Dive teams join search for Sierra

A volunteer search and rescue crew searches thick brush surrounding Calero Reservoir along McKean Road looking for any evidence in the disappearance of Sierra LaMar.

Another search-and-rescue effort to find missing 15-year-old Sierra LaMar is scheduled for today, and will include sheriff’s office dive teams searching underwater in South County reservoirs. 

The Santa Clara County Sheriff’s Office, who is leading the investigation into Sierra’s disappearance, confirmed Tuesday that they are now treating the case as an abduction or “involuntary missing person” case, according to Sgt. Jose Cardoza. 

The sheriff’s office dive team began searching underwater at Calero Reservoir and Chesbro reservoir Tuesday afternoon, Cardoza said. Today the divers will expand the underwater search to Uvas reservoir and Parkway Lakes – both in southern Santa Clara County. 

The dive team will start the water searches by using K-9 search animals trained specifically to detect human remains submerged in water, Cardoza explained. The dive team will carry the dogs onto the lakes on boats, and respond to their reactions. 

The search-and-rescue K-9 specializes in water borne detection,” Cardoza said.  “No actual diving will take place unless the K-9 detects possible human remains in the water.”

Sierra has been missing from her north Morgan Hill home, near Palm and Dougherty avenues, since March 16. Police found her cell phone March 17 in a field about three-quarters of a mile northwest of her home. On March 18, investigators found her purse, which contained a “neatly folded” pair of pants and T-shirt, about another mile north on Santa Teresa Boulevard, near Laguna Avenue.

Those items are the only physical evidence that police have reported finding in relation to Sierra’s disappearance. More than 150 interviews with Sierra’s family, friends and acquaintances in Morgan Hill and Fremont, where she moved from with her mother and mother’s boyfriend in October 2011, have concluded that its is “highly unlikely” that the Sobrato High School sophomore ran away on her own. 

The sheriff’s office has spent more than 3,000 personnel hours on the search, and followed up on more than 500 tips received via phone calls and emails, Cardoza said. Law enforcement agencies from surrounding counties, as well as the FBI have also aided in the search efforts. 

Today’s heightened search-and-rescue operations will also take place on the ground, focusing on the areas north of Palm Avenue and south of Bailey Road, including the Coyote Creek area, Anderson reservoir and Monterey Road west to the foothills, Cardoza said.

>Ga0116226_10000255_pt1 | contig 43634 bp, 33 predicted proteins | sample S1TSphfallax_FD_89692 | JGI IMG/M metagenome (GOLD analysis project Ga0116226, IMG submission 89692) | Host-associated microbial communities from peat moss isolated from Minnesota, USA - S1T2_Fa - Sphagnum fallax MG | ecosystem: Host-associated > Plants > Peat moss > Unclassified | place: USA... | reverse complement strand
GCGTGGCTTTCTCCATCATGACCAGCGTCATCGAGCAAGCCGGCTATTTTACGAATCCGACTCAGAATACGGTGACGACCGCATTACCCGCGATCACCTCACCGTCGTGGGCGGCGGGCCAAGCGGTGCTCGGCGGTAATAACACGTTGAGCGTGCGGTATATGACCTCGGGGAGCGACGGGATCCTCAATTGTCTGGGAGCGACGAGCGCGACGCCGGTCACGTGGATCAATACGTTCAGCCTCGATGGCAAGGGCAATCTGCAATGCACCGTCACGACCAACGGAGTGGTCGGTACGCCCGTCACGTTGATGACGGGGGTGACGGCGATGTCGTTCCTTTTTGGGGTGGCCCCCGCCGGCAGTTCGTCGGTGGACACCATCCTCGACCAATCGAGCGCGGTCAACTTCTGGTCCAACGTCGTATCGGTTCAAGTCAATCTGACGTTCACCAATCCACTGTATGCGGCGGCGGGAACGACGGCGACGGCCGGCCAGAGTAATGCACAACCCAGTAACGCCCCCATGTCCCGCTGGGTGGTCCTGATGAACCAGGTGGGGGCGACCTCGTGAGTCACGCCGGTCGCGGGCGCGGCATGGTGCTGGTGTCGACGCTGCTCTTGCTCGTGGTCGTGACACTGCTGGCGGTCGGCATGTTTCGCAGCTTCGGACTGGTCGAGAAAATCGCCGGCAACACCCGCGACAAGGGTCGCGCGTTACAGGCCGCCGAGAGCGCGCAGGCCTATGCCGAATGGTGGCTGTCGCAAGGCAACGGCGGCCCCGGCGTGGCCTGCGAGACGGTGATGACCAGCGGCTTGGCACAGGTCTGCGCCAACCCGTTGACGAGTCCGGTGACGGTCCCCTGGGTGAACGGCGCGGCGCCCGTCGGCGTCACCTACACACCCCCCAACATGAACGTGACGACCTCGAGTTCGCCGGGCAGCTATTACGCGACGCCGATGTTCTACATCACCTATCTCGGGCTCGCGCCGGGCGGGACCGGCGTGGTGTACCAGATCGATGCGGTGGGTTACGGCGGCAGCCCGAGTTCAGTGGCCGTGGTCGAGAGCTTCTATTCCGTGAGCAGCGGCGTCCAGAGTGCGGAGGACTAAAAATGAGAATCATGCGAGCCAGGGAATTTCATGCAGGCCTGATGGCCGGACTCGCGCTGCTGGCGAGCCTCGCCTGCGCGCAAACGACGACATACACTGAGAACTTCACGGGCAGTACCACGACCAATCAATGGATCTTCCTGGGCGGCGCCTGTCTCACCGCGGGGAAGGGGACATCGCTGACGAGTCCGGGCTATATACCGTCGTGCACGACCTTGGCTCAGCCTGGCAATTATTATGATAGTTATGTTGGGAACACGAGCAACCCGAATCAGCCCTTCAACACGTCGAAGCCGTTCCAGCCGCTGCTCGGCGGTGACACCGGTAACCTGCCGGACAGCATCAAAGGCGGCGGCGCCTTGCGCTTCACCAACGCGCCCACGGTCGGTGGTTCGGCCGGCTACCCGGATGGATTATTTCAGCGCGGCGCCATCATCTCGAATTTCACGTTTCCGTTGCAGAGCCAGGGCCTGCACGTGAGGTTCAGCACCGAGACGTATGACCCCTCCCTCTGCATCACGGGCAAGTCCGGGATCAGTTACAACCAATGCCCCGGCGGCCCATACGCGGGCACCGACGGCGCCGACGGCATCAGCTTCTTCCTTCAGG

The search will start at 2 p.m. and continue until sunset. 

The KlaasKids Foundation is in need of more volunteers to help comb the many vast remote unincorporated areas in South County where evidence of Sierra’s abduction might be found. 

The foundation, which is devoted to finding missing children nationwide, started organizing volunteers earlier this week, asking those interested to meet at the temporary “Sierra Search Center,” at Burnett Elementary School starting Tuesday morning. 

While nearly 700 people from all over the Bay Area and South Santa Clara Valley showed up to help Tuesday, today’s attendance is slower, perhaps because of the rainy weather, according to organizers. As of about 10 a.m., less than 150 people showed up to volunteer, and there was no line of people waiting to sign up. 

Many of those offering their time to search today also volunteered Tuesday, according to volunteer Dori Prado. 

The KlaasKids Foundation was asked by Sierra’s mother, Marlene LaMar, to organize the volunteer search operations. The foundation works with law enforcement to coordinate efforts and determine the best areas on which to focus. 

The volunteer search center will continue at least until Saturday, or until Sierra is found. Those who wish to search can go to the school at 85 Tilton Avenue, from 8 a.m. to 1 p.m. the rest of the week. Volunteers are required to register with a valid photo identification, and must be 18 or older. 

Annette Nevarez, 47, was helping to register volunteers Tuesday. Nevarez is the mother of slain Sobrato High School freshman Tara Romero, 14, who was gunned down in a drive-by attack in Morgan Hill Nov. 4, 2011. Three of Romero’s friends were also shot in the incident at Cosmo and Del Monte avenues, but they survived.

Romero’s mother said Tara and Sierra’s paths didn’t cross much at school – Sierra only moved to Morgan Hill from Fremont less than a month before Tara died. But she thinks they would have liked each other. 

“Sierra went to my daughter’s school,” Nevarez said. “I don’t know her. I know a lot of kids that saw her at school. I want to support her family any way I can.” 

Sierra LaMar, a sophomore at Sobrato High school, is about 5-feet, 2-inches tall with a thin build and dark hair. 

For more information on the Sierra LaMar Search Center, call (408) 201-6364.

Anyone with information on the case can contact Santa Clara County Communications at 299-2311, or send an e-mail to [email protected].

During normal business hours callers can call Sheriff’s Investigators at 808-4500 or the anonymous tip line at 808-4431. Information or tips can also be sent via the Sheriff’s Office website at sccgov.org/portal/site/sheriff. Information can also be submitted by text at 421-6760.

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